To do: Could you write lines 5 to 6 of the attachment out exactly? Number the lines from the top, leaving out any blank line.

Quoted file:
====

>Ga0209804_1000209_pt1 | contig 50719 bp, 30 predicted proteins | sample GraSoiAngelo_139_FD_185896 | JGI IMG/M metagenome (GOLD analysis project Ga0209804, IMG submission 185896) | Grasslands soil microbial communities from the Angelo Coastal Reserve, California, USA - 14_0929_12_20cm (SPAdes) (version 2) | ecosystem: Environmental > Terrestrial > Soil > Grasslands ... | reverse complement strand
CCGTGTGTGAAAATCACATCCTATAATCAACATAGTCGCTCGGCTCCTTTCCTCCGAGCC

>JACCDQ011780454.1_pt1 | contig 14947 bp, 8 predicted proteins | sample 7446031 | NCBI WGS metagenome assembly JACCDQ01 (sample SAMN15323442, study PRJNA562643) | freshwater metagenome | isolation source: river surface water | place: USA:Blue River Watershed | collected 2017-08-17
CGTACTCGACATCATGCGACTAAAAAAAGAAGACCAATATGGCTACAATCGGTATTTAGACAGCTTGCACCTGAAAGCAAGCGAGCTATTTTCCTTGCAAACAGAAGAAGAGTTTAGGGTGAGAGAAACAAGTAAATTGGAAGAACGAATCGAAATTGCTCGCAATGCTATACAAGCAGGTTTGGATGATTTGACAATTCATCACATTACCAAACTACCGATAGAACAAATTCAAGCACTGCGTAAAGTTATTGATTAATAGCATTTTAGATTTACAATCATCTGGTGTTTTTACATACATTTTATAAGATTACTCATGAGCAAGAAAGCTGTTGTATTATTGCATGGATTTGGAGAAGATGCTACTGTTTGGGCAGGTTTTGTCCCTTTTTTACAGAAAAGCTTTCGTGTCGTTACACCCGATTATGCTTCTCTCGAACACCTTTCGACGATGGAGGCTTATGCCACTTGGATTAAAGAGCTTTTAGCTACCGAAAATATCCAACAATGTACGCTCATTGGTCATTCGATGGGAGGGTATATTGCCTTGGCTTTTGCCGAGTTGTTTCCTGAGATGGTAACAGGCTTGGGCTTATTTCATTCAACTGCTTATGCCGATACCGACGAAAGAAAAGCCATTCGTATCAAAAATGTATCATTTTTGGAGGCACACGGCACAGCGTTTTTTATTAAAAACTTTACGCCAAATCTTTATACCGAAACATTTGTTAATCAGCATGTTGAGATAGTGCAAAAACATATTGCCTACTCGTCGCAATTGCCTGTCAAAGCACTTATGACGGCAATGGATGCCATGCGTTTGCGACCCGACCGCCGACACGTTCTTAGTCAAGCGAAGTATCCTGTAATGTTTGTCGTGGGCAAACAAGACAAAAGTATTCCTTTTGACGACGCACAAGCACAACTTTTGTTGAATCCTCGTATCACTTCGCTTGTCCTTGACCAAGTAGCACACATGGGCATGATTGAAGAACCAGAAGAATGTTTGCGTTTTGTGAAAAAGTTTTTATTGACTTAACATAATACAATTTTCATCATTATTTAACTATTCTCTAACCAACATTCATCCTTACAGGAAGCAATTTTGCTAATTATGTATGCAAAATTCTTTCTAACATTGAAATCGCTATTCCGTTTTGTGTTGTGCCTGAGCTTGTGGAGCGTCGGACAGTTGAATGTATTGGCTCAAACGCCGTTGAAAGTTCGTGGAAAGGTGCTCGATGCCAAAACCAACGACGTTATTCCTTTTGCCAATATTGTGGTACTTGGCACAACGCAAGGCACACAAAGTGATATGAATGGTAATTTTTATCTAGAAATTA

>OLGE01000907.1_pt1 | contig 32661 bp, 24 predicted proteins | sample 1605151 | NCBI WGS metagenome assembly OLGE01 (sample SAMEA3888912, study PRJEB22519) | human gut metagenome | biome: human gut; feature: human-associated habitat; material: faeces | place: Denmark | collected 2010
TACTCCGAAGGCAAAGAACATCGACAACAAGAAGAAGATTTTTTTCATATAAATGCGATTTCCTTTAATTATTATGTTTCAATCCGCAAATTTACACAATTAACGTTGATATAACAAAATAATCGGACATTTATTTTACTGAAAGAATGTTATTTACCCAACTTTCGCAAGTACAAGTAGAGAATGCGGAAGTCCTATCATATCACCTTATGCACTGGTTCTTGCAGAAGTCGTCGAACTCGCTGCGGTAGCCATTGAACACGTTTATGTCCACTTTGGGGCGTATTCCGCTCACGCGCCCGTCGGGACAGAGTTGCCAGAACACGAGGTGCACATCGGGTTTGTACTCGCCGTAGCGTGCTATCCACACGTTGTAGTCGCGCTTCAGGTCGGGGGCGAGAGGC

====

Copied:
>OLGE01000907.1_pt1 | contig 32661 bp, 24 predicted proteins | sample 1605151 | NCBI WGS metagenome assembly OLGE01 (sample SAMEA3888912, study PRJEB22519) | human gut metagenome | biome: human gut; feature: human-associated habitat; material: faeces | place: Denmark | collected 2010
TACTCCGAAGGCAAAGAACATCGACAACAAGAAGAAGATTTTTTTCATATAAATGCGATTTCCTTTAATTATTATGTTTCAATCCGCAAATTTACACAATTAACGTTGATATAACAAAATAATCGGACATTTATTTTACTGAAAGAATGTTATTTACCCAACTTTCGCAAGTACAAGTAGAGAATGCGGAAGTCCTATCATATCACCTTATGCACTGGTTCTTGCAGAAGTCGTCGAACTCGCTGCGGTAGCCATTGAACACGTTTATGTCCACTTTGGGGCGTATTCCGCTCACGCGCCCGTCGGGACAGAGTTGCCAGAACACGAGGTGCACATCGGGTTTGTACTCGCCGTAGCGTGCTATCCACACGTTGTAGTCGCGCTTCAGGTCGGGGGCGAGAGGC